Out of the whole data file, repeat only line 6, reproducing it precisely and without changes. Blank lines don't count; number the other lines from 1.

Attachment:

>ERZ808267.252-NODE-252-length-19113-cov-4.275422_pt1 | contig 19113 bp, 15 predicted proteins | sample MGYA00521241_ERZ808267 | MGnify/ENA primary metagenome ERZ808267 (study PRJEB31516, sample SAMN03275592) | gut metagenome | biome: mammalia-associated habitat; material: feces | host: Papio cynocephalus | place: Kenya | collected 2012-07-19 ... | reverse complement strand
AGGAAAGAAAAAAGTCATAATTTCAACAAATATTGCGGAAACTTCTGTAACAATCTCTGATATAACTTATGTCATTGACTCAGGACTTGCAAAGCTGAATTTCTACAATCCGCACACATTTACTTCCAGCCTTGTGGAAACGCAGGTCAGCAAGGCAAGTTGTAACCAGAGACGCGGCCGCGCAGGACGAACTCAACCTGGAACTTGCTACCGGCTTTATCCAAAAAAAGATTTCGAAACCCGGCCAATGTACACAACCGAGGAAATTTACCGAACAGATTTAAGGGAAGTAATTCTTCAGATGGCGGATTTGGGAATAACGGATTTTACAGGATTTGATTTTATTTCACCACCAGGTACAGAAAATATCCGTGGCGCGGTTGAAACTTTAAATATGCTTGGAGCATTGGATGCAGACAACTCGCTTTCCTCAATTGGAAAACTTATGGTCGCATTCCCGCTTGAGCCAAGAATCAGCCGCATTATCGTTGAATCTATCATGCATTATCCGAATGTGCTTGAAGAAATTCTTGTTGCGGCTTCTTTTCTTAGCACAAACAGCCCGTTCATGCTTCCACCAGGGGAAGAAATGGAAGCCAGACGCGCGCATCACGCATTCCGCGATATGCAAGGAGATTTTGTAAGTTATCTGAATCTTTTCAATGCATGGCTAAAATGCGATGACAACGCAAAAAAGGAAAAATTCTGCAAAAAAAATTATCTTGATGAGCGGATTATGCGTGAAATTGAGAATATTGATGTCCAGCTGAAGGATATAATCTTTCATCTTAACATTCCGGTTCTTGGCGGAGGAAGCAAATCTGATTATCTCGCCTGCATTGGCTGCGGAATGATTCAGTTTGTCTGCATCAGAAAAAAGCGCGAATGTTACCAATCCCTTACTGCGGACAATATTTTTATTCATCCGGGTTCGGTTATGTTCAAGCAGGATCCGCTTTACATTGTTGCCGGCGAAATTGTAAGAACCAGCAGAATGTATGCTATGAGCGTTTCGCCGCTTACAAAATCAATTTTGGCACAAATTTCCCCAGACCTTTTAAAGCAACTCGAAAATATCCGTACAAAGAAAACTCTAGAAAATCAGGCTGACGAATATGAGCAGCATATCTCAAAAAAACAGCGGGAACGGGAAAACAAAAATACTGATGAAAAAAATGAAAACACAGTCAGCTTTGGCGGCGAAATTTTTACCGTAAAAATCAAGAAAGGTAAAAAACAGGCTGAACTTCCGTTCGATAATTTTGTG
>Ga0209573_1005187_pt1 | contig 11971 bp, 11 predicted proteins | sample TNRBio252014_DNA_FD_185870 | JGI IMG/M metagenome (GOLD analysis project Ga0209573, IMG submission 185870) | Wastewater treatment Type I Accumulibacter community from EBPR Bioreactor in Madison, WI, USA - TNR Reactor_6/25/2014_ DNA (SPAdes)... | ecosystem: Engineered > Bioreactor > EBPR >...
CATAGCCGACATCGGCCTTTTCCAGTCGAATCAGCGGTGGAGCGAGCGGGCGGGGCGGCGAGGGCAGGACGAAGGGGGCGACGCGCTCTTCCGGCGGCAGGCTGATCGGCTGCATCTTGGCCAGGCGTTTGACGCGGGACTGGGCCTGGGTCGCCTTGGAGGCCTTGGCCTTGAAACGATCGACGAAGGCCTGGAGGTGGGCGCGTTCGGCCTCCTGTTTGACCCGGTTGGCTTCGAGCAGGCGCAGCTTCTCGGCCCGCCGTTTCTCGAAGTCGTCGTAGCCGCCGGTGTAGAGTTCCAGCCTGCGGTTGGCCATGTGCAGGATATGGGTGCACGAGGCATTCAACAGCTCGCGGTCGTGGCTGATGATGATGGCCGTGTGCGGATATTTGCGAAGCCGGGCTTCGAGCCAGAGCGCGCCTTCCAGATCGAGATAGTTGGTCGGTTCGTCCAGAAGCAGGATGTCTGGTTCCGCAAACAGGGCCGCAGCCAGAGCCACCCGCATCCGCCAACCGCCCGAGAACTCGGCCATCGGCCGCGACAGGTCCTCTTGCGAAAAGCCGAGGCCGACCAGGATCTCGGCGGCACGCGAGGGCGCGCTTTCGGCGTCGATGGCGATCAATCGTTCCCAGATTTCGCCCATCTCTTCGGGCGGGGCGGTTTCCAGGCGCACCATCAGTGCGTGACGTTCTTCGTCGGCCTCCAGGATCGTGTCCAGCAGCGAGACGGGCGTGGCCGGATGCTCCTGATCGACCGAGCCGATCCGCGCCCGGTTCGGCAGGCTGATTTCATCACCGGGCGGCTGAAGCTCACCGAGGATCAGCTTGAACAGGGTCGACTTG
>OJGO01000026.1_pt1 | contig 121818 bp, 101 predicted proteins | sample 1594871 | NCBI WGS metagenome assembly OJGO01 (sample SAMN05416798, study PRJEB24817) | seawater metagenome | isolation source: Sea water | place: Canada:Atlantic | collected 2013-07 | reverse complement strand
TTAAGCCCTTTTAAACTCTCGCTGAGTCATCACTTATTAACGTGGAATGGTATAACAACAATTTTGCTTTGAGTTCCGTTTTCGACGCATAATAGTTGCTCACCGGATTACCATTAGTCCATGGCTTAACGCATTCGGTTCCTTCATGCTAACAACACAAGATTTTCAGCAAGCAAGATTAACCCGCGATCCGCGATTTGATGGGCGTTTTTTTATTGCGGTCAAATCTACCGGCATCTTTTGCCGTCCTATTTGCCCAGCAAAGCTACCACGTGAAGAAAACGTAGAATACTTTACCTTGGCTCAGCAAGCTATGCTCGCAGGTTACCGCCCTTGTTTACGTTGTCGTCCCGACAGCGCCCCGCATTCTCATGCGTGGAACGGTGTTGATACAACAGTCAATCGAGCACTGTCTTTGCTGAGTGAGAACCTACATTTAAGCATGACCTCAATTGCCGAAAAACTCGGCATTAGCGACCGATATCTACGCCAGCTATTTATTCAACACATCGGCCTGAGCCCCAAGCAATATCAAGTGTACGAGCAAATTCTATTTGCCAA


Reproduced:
TTAAGCCCTTTTAAACTCTCGCTGAGTCATCACTTATTAACGTGGAATGGTATAACAACAATTTTGCTTTGAGTTCCGTTTTCGACGCATAATAGTTGCTCACCGGATTACCATTAGTCCATGGCTTAACGCATTCGGTTCCTTCATGCTAACAACACAAGATTTTCAGCAAGCAAGATTAACCCGCGATCCGCGATTTGATGGGCGTTTTTTTATTGCGGTCAAATCTACCGGCATCTTTTGCCGTCCTATTTGCCCAGCAAAGCTACCACGTGAAGAAAACGTAGAATACTTTACCTTGGCTCAGCAAGCTATGCTCGCAGGTTACCGCCCTTGTTTACGTTGTCGTCCCGACAGCGCCCCGCATTCTCATGCGTGGAACGGTGTTGATACAACAGTCAATCGAGCACTGTCTTTGCTGAGTGAGAACCTACATTTAAGCATGACCTCAATTGCCGAAAAACTCGGCATTAGCGACCGATATCTACGCCAGCTATTTATTCAACACATCGGCCTGAGCCCCAAGCAATATCAAGTGTACGAGCAAATTCTATTTGCCAA